The Ten Virgins (Matthew 25: 1–13)
From Celebrations, November 2002: “This parable is clear and simple. The time for choosing Jesus is now; therefore, the time for preparedness is now; the time for ‘packing’ whatever faith, grace, repentance, conversion of heart, good works, and loving responsiveness to God . . . is now. This parable is “not about mercy but about being decisive and prepared. God’s gift is offered, but we must take hold of it, do something with it. Even the message of unconditional love does not override our free choice to ignore God’s intentions for us. Real foolishness is possible . . .” This is not a parable about caring and sharing. It’s a parable about responsibility; about doing our job of being a Christian . . . no one else can do our job for us.
What does the ‘oil” represent? William Barclay says that “the oil signifies
1) a relationship with God; a person cannot borrow such a relationship, he/she must cultivate it himself/herself;
2) character, a person cannot borrow character . . .
3) Others simply say that the oil represents the wisdom and preparedness necessary for recognizing and welcoming the coming Christ . . .” We must be ready “to love the ways and will of God,” (The Gospel of Matthew, Vol II, 320, and Celebration, Nov. 2005)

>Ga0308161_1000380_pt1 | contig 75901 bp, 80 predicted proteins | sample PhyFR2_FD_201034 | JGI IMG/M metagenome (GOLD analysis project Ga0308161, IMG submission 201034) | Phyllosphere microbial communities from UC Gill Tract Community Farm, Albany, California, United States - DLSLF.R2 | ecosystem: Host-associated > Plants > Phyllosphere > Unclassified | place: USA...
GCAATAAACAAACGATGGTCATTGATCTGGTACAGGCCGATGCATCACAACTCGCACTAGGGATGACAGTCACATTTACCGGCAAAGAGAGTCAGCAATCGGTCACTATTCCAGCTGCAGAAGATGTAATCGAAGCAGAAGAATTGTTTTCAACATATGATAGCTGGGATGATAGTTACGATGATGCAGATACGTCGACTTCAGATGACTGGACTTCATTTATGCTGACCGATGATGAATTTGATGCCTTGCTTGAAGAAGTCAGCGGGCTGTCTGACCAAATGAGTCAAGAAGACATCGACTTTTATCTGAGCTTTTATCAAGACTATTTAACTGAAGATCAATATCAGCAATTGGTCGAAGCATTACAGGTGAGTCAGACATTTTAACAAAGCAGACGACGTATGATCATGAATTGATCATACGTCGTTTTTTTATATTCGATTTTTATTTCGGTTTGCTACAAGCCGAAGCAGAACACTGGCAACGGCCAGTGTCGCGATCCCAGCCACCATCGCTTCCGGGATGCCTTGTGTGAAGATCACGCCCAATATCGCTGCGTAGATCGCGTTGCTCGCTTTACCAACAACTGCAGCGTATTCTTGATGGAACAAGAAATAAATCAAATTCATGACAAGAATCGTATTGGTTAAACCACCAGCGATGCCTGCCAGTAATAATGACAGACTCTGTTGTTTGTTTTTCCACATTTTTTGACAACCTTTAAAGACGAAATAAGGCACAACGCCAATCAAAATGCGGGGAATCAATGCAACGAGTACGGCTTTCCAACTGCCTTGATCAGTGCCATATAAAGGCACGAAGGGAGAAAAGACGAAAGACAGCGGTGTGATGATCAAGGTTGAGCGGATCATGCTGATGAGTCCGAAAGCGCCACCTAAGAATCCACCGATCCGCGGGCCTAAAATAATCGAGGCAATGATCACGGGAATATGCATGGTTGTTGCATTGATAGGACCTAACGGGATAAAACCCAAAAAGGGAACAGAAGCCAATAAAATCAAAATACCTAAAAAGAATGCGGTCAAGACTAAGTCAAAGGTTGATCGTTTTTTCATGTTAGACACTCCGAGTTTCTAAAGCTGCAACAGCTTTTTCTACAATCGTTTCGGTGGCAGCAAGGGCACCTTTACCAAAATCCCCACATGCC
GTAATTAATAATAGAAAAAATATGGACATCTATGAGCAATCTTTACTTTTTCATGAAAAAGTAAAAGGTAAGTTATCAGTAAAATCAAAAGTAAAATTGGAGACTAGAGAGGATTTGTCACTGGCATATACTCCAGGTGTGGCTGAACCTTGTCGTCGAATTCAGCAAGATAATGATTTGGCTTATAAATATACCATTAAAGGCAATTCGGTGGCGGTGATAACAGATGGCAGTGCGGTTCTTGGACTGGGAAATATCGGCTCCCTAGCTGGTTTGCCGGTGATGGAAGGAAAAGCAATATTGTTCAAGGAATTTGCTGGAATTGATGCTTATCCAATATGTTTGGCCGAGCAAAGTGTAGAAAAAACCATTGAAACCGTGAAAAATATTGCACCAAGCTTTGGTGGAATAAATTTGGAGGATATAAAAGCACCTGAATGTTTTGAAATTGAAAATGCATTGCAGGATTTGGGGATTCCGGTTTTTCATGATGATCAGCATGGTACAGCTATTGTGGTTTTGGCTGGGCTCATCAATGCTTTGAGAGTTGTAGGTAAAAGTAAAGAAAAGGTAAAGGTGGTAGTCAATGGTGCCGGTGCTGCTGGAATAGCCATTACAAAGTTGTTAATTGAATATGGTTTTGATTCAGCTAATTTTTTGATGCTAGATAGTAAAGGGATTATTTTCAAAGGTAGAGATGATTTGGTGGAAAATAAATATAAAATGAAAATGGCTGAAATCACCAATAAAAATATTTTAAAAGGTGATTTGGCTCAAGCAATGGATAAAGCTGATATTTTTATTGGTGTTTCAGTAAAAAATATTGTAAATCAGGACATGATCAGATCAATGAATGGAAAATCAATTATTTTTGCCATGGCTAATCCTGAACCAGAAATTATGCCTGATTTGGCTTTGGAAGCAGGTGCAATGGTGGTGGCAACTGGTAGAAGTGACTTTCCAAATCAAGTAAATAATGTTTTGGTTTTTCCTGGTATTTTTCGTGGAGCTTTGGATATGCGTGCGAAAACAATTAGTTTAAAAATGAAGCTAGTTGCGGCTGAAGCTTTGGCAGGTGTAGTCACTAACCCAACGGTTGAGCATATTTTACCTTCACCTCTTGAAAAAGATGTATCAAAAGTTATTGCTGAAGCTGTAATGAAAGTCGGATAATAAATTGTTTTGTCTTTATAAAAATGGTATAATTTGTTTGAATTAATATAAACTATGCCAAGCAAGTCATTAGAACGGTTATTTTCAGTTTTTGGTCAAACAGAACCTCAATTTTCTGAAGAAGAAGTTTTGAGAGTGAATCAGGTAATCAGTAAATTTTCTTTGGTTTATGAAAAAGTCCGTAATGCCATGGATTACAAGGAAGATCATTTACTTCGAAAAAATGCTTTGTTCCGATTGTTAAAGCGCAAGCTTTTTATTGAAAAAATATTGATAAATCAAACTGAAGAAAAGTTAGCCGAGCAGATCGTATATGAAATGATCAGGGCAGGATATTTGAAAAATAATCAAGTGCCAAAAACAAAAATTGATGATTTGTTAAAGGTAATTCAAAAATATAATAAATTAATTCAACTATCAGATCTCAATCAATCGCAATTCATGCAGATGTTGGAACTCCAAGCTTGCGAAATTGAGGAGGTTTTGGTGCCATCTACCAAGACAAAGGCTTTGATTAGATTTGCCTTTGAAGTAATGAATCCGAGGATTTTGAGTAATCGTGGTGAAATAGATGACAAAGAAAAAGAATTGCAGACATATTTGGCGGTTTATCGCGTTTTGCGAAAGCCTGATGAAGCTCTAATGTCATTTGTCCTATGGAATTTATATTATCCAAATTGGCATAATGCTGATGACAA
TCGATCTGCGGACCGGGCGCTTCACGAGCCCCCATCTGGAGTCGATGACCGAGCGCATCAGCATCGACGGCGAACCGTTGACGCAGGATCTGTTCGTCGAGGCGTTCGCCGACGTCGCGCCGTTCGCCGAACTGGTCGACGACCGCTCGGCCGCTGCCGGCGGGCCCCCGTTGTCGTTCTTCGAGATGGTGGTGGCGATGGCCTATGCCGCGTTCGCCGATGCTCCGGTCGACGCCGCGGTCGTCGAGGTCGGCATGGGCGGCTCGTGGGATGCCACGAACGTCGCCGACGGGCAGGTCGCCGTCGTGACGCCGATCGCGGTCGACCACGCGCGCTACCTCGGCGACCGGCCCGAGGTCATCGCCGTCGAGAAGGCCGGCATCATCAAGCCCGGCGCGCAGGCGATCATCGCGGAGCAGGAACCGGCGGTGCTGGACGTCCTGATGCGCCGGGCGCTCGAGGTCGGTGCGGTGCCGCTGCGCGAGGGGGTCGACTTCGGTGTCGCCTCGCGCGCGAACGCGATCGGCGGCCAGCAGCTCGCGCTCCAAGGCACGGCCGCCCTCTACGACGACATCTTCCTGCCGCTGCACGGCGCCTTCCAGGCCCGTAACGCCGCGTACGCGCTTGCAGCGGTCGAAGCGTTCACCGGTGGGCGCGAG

From Eduard Schweizer, The Good News According to Matthew:
This parable is found only in Matthew’s gospel although there are ‘hints’ of it in Luke 13:25. It certainly reflects the community’s struggle over Jesus’ delay in not returning in ‘glory’. Matthew does not want the delay to be the cause of the people not truly living their faith in the here and now. “When Jesus calls on his disciples to keep watch, he is calling on them to take the reality of God so seriously that they can come to terms with its sudden appearance at any moment in their own lives . . . (467).”
Some points made by Pheme Perkins in Hearing the Parables of Jesus (104-110):
- It may be tempting to separate ourselves into the wise and the foolish. Note that the wise don’t resolve the situation or make a big effort to fix it. The foolish are simply caught in their habitual type of behavior.